The Lighthouse Keeper of Aspinwall by Henryk Sienkiewicz
The Plain Sister by Demetrios Bikelas
The Massacre of the Innocents by Maurice Maeterlinck
Saint Nicholas Eve by Camille Lemonnier
In Love with the Czarina by Maurice Jokai
monotonous than life on a beacon- tower. If young people consent to take up this service they leave it after a time. Light-house keepers are generally men not young, gloomy, and confined to themselves. If by chance one of them leaves his light- house and goes among men, he walks in the midst of them like a person roused from deep slumber. On the tower there is a lack of minute impressions which in ordinary life teach men to adapt themselves to everything. All that a light-house keeper comes in contact with is gigantic, and devoid of definitely outlined forms. The sky is one whole, the water another; and between those two infinities the soul of man is in loneliness. That is a life in which thought is continual meditation, and out of that meditation nothing rouses the keeper, not even his work. Day is like day as two beads in a rosary, unless changes of weather form the only variety. But Skavinski felt more happiness than ever in life before. He rose with the dawn, took his breakfast, polished the lens, and th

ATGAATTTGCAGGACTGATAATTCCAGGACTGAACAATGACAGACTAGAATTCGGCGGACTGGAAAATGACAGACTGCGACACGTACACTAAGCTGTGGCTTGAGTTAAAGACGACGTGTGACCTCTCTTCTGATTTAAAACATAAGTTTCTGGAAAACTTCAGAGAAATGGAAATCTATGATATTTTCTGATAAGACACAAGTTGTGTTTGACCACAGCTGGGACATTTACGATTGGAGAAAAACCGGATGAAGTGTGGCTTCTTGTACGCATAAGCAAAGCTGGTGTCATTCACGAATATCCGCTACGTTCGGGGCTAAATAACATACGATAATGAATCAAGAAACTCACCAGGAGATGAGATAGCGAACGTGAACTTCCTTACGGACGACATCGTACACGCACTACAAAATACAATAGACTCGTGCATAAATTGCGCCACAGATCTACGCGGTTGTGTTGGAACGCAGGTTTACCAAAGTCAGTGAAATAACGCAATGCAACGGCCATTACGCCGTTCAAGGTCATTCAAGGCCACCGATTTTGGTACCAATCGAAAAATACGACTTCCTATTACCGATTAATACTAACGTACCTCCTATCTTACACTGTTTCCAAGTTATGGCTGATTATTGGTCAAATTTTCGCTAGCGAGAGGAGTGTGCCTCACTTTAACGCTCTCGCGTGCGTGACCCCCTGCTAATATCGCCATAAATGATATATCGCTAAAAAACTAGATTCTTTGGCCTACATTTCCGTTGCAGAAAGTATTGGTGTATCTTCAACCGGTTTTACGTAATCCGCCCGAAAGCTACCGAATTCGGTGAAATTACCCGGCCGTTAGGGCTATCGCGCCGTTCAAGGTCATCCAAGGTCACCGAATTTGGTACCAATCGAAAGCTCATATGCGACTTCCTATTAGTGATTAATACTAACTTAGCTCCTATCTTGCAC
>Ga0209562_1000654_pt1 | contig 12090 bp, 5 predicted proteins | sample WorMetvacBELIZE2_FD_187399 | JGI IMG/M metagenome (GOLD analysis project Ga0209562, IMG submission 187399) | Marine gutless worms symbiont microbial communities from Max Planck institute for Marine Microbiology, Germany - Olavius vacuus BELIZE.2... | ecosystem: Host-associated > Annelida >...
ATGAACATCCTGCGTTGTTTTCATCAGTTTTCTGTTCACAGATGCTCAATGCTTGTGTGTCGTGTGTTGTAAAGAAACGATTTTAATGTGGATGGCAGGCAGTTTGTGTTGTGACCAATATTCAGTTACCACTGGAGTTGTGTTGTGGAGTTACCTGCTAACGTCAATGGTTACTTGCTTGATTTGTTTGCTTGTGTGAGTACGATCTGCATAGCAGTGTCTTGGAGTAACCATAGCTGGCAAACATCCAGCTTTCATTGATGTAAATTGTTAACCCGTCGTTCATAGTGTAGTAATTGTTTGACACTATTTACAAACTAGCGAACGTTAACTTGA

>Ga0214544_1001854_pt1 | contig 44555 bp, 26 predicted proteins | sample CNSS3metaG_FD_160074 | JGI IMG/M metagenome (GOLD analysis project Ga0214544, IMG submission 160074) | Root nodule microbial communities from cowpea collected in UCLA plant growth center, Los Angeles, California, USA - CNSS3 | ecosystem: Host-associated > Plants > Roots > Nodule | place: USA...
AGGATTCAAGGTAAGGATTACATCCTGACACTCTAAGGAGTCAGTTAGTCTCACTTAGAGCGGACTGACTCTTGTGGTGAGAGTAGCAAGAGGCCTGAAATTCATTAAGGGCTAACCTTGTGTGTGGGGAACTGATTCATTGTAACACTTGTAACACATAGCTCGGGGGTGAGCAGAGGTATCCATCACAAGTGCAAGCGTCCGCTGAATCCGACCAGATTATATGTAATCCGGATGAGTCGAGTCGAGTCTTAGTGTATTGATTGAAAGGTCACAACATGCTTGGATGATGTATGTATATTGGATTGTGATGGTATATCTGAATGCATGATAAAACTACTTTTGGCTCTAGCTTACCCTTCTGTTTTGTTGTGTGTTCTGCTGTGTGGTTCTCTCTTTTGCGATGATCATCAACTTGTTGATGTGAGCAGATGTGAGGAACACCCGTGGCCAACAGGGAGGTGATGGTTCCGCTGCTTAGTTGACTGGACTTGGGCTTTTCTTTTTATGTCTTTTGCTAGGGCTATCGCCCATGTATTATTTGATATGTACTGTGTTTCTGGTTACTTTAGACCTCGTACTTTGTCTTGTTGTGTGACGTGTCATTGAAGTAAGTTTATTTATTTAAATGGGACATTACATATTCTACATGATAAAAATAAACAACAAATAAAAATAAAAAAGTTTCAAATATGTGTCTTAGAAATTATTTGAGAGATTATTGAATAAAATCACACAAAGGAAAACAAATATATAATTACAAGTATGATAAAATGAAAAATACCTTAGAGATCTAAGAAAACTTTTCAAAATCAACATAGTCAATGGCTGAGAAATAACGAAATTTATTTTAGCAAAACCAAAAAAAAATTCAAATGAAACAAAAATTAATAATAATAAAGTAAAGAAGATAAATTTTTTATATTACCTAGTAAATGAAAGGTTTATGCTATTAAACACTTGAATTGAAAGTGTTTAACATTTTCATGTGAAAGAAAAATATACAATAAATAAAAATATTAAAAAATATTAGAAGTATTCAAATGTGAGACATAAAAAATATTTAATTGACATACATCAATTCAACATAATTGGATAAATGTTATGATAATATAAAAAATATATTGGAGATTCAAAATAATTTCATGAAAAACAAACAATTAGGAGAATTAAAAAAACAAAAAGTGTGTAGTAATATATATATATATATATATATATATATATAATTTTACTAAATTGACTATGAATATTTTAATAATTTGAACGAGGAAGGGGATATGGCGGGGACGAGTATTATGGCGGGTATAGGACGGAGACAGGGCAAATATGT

The first of the four stories is simply the best.They say,"Books changes lives." It is very much true in case of this lighthouse keeper. The man in spite of spending a tumultous life again stakes his peace of niche he has finally found to explore the world again.